New Zealand Postcards: The Greening of Hospitals

1981Sustainable health care has the triple aim of maximizing benefits (and minimizing or mitigating costs) in environmental, economic, and social realms.

According to a 2012 Commonwealth Fund study “Can Sustainable Hospitals Bend the Health Care Cost Curve?” (S. Kaplan, et al.), U.S. health systems (especially hospitals) leave costly environmental footprints. In this report, the authors cite estimates that U.S. hospitals use 836 trillion British thermal units of energy and spend over $10 billion on energy annually–resulting in 8% of all U.S. greenhouse gas emissions and 7% of our total carbon dioxide emissions. Hospitals also generate 6,600 tons of waste every day (resulting in more energy consumption, as well as methane gas production) and utilize large quantities of toxic chemicals. They identified model ‘greening the hospitals’ initiatives across the U.S from the Healthier Hospitals Initiative and Health Care Without Harm’s Practice Greenhealth program. Based on the costs/benefits of these model hospital programs, the Commonwealth Fund researchers estimate that such interventions could result in health care savings in excess of $5.4 billion over five years. Good for the economy and good for Mother Earth and good (health promoting) for patients, staff, and the community.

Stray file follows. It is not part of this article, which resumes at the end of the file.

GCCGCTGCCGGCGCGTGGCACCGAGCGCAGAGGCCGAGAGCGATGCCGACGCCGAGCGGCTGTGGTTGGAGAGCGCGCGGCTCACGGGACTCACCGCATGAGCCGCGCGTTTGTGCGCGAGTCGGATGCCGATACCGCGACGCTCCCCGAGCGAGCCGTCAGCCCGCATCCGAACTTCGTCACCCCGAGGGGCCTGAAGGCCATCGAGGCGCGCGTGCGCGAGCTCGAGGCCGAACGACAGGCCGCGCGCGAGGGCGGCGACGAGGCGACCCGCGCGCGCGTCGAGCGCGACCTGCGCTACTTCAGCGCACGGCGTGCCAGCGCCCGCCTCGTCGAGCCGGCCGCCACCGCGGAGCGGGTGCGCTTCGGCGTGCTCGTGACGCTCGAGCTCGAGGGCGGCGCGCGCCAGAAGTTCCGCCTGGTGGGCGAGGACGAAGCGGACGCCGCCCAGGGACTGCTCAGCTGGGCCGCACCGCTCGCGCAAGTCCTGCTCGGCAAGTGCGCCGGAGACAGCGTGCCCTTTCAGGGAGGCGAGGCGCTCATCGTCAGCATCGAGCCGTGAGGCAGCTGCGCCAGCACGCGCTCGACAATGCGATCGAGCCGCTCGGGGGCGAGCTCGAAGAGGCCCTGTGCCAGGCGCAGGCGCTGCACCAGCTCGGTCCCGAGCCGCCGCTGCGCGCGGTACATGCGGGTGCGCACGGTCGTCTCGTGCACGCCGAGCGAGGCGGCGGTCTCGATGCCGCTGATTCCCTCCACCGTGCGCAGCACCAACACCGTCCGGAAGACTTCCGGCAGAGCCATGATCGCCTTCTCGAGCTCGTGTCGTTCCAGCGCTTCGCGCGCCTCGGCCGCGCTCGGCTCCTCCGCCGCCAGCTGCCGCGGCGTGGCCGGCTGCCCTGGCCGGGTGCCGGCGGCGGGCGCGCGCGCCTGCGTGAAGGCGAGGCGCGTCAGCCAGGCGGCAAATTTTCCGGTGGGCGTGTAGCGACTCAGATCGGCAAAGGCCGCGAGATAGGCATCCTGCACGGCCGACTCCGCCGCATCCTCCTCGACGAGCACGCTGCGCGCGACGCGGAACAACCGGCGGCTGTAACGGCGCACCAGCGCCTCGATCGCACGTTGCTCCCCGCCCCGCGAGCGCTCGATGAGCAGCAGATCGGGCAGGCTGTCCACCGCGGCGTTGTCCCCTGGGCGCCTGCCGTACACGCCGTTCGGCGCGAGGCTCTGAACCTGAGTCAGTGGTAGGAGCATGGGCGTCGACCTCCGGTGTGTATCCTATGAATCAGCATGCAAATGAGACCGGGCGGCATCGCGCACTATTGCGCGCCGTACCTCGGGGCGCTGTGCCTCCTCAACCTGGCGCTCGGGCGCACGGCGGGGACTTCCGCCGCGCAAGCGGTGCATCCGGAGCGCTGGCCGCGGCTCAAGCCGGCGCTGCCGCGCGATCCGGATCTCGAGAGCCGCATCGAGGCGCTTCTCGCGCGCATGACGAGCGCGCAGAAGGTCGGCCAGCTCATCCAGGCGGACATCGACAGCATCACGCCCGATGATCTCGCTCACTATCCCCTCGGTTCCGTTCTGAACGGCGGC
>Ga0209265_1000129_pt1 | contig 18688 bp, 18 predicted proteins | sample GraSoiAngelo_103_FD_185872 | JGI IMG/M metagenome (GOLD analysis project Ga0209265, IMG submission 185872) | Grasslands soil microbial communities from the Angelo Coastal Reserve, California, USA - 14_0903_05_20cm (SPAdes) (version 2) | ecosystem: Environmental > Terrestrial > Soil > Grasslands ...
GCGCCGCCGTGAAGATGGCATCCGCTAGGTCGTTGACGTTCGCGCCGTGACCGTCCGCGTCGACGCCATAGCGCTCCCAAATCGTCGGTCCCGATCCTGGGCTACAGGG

Debbie Wilson, a New Zealand nurse, doctoral candidate, and Sustainability Officer with the Manukau Health District in Auckland, tells the story of how she and a few other environmentally-conscious nurse colleagues  “rugby tackled the hospital CEO” in the hallway one day to present their concerns to him. “He rather liked it because he’s Welsh.” I assume she is referring to the rugby tackle health policy/advocacy approach and not to any inherent Welsh environmental enlightenment. But their rugby tackle worked and they now have a robust sustainability program underway. They began by working to raise awareness of the issues with hospital and clinic staff, which included measuring their baseline environmental footprint: (measurement + transparency= awareness). They’ve set their goal of a 20% footprint reduction by 2017 and are now in the process of writing a systems-wide sustainability policy. Nurses and health policy/health in all policies and advocacy at work!

I met Debbie Wilson last week at the University of Otago’s public health summer school where she was one of the key presenters. In talking with her afterwards, she told me about the model greening of hospitals initiative at Seattle Children’s Hospital. I admit that I didn’t know much about this model program that is quite literally in my own backyard.

Seattle Children’s Clean, Green Initiative was launched in 2007 and has already won Environmental Excellence national awards. Of note among their multiple and comprehensive greening the hospital programs are: 1) switching to environmentally (and health) friendly cleaning products; 2) providing monetary incentives for staff members to walk/bike/bus it to work; 3) piloting a switch to organic cotton hospital linens (including lab coats); and, 4) reducing food waste/increasing composting and recycling in their hospital kitchen (as well as increasing use of fresh, locally-sourced fruits and vegetables).

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